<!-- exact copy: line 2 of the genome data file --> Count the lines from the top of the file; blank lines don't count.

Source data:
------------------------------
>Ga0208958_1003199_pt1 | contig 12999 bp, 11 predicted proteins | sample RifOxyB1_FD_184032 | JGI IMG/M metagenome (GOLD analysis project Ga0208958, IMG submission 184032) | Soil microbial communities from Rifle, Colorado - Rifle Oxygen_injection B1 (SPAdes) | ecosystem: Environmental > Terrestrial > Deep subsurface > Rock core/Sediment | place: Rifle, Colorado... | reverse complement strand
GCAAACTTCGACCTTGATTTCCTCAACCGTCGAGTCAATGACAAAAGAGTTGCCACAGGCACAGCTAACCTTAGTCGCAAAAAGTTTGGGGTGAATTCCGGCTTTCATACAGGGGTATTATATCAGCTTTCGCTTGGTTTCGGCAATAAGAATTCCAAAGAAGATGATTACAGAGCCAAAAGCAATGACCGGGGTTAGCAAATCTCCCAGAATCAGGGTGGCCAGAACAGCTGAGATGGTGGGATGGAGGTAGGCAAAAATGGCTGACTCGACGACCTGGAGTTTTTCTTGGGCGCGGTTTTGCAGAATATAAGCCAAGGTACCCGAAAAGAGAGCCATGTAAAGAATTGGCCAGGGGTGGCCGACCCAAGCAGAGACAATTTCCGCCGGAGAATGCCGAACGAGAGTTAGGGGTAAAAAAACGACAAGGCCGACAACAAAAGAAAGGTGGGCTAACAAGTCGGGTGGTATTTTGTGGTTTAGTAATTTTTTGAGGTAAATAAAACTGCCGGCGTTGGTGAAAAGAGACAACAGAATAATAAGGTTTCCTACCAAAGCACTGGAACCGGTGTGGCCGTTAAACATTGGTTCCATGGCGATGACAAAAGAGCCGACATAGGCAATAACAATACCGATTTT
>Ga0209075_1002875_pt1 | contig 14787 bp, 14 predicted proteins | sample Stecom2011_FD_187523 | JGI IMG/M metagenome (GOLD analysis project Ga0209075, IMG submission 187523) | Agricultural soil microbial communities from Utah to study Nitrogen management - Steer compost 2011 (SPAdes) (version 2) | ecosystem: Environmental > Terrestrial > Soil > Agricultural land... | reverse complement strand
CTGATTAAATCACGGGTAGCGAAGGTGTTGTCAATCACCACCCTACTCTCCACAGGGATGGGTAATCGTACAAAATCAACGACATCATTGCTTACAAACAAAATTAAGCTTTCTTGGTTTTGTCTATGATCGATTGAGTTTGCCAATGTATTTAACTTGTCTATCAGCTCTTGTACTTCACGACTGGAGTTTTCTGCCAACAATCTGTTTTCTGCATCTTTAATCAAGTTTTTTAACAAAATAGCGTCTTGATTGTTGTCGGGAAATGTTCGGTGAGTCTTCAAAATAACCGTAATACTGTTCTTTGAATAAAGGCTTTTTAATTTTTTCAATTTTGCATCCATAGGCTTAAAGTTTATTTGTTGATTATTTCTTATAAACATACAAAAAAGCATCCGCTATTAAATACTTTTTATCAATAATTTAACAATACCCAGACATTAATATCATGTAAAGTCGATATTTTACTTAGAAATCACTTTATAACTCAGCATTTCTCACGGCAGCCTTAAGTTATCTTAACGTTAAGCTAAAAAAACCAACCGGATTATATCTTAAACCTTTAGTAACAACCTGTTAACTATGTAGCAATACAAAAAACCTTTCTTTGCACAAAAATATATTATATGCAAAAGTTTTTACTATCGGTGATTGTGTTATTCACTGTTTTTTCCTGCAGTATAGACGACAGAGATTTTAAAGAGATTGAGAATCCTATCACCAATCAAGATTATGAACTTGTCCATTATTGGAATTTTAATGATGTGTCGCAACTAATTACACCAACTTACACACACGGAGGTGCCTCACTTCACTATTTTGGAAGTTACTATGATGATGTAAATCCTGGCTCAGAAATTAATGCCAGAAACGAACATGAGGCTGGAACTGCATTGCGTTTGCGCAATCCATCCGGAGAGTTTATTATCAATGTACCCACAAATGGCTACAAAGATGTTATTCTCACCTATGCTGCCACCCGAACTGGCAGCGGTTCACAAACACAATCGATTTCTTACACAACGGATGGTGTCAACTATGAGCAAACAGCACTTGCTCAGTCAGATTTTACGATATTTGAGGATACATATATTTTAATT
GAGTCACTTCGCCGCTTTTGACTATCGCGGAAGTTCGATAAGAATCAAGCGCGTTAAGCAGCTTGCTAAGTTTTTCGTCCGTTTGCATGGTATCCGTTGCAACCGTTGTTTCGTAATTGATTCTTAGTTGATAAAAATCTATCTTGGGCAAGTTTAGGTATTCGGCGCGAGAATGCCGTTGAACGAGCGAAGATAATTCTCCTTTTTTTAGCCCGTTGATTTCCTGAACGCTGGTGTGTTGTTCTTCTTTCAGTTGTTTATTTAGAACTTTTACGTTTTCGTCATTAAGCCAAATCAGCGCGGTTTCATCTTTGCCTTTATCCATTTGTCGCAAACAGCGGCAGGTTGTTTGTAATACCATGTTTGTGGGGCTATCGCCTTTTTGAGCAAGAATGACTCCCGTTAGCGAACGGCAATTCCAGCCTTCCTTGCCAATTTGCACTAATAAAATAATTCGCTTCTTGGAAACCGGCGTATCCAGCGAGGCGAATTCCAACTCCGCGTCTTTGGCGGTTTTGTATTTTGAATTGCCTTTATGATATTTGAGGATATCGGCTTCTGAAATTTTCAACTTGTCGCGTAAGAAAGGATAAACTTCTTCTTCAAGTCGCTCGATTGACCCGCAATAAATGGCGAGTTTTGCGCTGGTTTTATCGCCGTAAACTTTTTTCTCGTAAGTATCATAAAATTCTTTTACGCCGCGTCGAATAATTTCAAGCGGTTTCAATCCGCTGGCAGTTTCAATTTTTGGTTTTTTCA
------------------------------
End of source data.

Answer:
GCAAACTTCGACCTTGATTTCCTCAACCGTCGAGTCAATGACAAAAGAGTTGCCACAGGCACAGCTAACCTTAGTCGCAAAAAGTTTGGGGTGAATTCCGGCTTTCATACAGGGGTATTATATCAGCTTTCGCTTGGTTTCGGCAATAAGAATTCCAAAGAAGATGATTACAGAGCCAAAAGCAATGACCGGGGTTAGCAAATCTCCCAGAATCAGGGTGGCCAGAACAGCTGAGATGGTGGGATGGAGGTAGGCAAAAATGGCTGACTCGACGACCTGGAGTTTTTCTTGGGCGCGGTTTTGCAGAATATAAGCCAAGGTACCCGAAAAGAGAGCCATGTAAAGAATTGGCCAGGGGTGGCCGACCCAAGCAGAGACAATTTCCGCCGGAGAATGCCGAACGAGAGTTAGGGGTAAAAAAACGACAAGGCCGACAACAAAAGAAAGGTGGGCTAACAAGTCGGGTGGTATTTTGTGGTTTAGTAATTTTTTGAGGTAAATAAAACTGCCGGCGTTGGTGAAAAGAGACAACAGAATAATAAGGTTTCCTACCAAAGCACTGGAACCGGTGTGGCCGTTAAACATTGGTTCCATGGCGATGACAAAAGAGCCGACATAGGCAATAACAATACCGATTTT